Non-allergic rhinitis (NAR) occurs when rhinitis symptoms are not associated with allergic, infective or anatomical reason. It is responsible for almost half of all cases of rhinitis and affects around 300 million worldwide. Assessing NAR patients’ quality of life (QoL) was not performed widely before in contrast to allergic rhinitis (AR). These authors validated a questionnaire that is commonly used in allergic rhinitis, mini Rhinoconjunctivitis Quality-of-Life (mini RQLQ) in NAR patients, then they assessed QoL in patients with NAR compared with QoL in AR patients. The authors also compared between treatments of patients with NAR and those with AR. There was approximately 50% response rate (287 AR patients and 160 NAR patients). Patients with NAR had higher scores (more impairment) on mini RQLQ when compared with AR but the difference was not significant. However, NAR patients had significantly higher scores for blocked and runny nose. Another finding was that significantly fewer patients with NAR are on treatment when compared with AR (42% versus 53%). The authors concluded that both rhinitis subtypes similarly affect QoL. They also concluded that lack of knowledge of an effective NAR treatment could be responsible for both reduced quality of life and the smaller number of patients on treatment in NAR. This study highlights the complexity of NAR and provides an insight into its effects on QoL. NAR may be further categorised but results here were not subject to subtype analysis and the response rate could lead to potential bias and negatively impact on the value of this study.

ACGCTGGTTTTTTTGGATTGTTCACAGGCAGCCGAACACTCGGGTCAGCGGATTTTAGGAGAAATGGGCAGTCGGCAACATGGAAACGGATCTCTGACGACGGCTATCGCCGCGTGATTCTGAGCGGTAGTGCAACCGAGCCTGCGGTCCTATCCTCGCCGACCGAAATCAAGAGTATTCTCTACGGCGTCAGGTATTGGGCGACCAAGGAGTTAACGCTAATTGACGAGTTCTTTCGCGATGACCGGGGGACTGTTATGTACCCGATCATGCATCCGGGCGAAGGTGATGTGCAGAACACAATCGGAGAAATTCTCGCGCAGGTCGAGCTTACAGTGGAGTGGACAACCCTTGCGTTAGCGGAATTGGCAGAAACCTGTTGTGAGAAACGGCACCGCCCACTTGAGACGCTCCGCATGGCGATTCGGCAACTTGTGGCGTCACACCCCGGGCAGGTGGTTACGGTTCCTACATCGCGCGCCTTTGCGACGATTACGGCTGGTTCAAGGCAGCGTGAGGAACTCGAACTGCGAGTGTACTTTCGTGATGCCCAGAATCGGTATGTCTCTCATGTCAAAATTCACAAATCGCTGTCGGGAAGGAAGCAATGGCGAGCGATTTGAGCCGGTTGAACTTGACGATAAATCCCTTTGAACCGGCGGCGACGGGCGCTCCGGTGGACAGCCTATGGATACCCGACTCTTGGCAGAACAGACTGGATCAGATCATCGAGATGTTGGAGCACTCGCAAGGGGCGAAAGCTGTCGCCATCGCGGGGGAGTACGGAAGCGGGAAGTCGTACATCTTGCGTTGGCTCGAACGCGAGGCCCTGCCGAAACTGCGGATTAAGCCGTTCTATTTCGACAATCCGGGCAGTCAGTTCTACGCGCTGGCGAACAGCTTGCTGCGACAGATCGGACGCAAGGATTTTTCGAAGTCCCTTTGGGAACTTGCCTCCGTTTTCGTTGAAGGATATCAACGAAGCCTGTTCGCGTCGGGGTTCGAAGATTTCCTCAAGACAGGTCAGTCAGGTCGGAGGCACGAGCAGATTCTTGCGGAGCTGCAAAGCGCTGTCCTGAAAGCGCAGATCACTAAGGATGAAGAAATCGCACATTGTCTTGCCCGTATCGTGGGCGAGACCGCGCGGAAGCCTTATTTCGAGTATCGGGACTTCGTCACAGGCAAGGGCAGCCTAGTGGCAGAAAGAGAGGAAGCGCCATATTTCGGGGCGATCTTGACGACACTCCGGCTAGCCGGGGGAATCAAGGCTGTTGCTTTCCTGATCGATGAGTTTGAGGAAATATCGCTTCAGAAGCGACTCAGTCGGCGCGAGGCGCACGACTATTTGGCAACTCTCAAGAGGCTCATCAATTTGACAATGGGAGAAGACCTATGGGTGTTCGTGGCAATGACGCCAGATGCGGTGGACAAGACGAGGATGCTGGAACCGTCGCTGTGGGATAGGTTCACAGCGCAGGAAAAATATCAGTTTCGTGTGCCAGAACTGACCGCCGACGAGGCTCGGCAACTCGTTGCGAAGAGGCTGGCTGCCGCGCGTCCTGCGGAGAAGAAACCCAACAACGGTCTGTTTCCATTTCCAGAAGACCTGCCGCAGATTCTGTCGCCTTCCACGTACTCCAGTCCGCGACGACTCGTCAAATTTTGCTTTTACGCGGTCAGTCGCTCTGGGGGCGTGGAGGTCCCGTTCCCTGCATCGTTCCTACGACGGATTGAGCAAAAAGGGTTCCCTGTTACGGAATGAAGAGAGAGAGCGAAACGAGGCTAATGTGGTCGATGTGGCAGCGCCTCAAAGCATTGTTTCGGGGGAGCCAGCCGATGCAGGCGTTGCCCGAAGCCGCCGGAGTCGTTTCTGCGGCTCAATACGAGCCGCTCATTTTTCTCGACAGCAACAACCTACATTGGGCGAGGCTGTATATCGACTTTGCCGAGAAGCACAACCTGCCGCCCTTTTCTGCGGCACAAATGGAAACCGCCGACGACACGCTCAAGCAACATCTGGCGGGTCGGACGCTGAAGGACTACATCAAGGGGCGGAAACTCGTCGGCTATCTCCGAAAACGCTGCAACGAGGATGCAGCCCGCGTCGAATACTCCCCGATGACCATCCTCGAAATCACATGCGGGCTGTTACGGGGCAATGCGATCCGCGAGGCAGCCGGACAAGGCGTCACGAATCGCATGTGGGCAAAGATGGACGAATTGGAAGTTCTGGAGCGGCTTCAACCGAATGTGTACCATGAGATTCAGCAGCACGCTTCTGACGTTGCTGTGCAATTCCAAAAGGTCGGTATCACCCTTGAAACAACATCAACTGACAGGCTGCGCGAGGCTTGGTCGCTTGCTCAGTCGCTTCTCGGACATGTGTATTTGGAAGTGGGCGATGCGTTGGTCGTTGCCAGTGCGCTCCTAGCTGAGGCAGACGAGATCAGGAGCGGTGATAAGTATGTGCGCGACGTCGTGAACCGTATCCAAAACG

Quality of life is significantly impaired in nonallergic rhinitis patients.
Segboer CL, Terreehorst I, Gevorgyan A, et al.
ALLERGY
2018;73:1094-100.
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Hassan Mohammed

Cumberland Infirmary, Carlisle, UK.

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